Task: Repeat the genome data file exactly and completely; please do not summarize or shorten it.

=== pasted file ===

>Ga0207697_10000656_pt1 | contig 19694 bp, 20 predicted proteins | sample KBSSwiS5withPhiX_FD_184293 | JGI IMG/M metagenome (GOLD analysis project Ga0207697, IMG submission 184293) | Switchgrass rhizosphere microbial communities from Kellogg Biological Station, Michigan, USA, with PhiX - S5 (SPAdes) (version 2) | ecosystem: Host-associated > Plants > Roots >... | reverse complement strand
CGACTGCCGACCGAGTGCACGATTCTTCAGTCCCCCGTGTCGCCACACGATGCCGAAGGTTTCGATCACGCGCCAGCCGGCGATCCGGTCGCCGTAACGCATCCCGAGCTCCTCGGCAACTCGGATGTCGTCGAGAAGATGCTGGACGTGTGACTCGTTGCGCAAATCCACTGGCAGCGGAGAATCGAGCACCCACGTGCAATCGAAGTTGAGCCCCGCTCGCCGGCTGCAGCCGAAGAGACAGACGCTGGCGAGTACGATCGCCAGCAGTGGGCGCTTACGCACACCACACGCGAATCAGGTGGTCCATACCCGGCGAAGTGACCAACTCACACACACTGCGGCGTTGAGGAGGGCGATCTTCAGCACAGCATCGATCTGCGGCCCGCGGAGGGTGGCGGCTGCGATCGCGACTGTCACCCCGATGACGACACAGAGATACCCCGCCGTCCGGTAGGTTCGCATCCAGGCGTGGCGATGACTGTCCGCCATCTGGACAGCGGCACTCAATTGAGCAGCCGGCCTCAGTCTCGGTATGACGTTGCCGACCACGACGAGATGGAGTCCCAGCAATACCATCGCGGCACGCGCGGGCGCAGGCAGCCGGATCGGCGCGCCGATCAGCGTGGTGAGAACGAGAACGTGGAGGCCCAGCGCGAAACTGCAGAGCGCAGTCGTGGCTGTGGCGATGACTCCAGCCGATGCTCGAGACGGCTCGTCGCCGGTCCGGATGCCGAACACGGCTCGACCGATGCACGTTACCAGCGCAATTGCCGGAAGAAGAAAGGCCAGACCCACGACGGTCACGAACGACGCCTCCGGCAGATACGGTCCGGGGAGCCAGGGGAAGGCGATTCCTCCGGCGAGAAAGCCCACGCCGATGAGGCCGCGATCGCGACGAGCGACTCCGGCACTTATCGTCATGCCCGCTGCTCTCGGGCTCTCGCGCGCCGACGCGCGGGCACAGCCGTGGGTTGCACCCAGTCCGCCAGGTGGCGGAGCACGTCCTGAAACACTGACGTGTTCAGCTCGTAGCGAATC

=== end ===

>Ga0207697_10000656_pt1 | contig 19694 bp, 20 predicted proteins | sample KBSSwiS5withPhiX_FD_184293 | JGI IMG/M metagenome (GOLD analysis project Ga0207697, IMG submission 184293) | Switchgrass rhizosphere microbial communities from Kellogg Biological Station, Michigan, USA, with PhiX - S5 (SPAdes) (version 2) | ecosystem: Host-associated > Plants > Roots >... | reverse complement strand
CGACTGCCGACCGAGTGCACGATTCTTCAGTCCCCCGTGTCGCCACACGATGCCGAAGGTTTCGATCACGCGCCAGCCGGCGATCCGGTCGCCGTAACGCATCCCGAGCTCCTCGGCAACTCGGATGTCGTCGAGAAGATGCTGGACGTGTGACTCGTTGCGCAAATCCACTGGCAGCGGAGAATCGAGCACCCACGTGCAATCGAAGTTGAGCCCCGCTCGCCGGCTGCAGCCGAAGAGACAGACGCTGGCGAGTACGATCGCCAGCAGTGGGCGCTTACGCACACCACACGCGAATCAGGTGGTCCATACCCGGCGAAGTGACCAACTCACACACACTGCGGCGTTGAGGAGGGCGATCTTCAGCACAGCATCGATCTGCGGCCCGCGGAGGGTGGCGGCTGCGATCGCGACTGTCACCCCGATGACGACACAGAGATACCCCGCCGTCCGGTAGGTTCGCATCCAGGCGTGGCGATGACTGTCCGCCATCTGGACAGCGGCACTCAATTGAGCAGCCGGCCTCAGTCTCGGTATGACGTTGCCGACCACGACGAGATGGAGTCCCAGCAATACCATCGCGGCACGCGCGGGCGCAGGCAGCCGGATCGGCGCGCCGATCAGCGTGGTGAGAACGAGAACGTGGAGGCCCAGCGCGAAACTGCAGAGCGCAGTCGTGGCTGTGGCGATGACTCCAGCCGATGCTCGAGACGGCTCGTCGCCGGTCCGGATGCCGAACACGGCTCGACCGATGCACGTTACCAGCGCAATTGCCGGAAGAAGAAAGGCCAGACCCACGACGGTCACGAACGACGCCTCCGGCAGATACGGTCCGGGGAGCCAGGGGAAGGCGATTCCTCCGGCGAGAAAGCCCACGCCGATGAGGCCGCGATCGCGACGAGCGACTCCGGCACTTATCGTCATGCCCGCTGCTCTCGGGCTCTCGCGCGCCGACGCGCGGGCACAGCCGTGGGTTGCACCCAGTCCGCCAGGTGGCGGAGCACGTCCTGAAACACTGACGTGTTCAGCTCGTAGCGAATC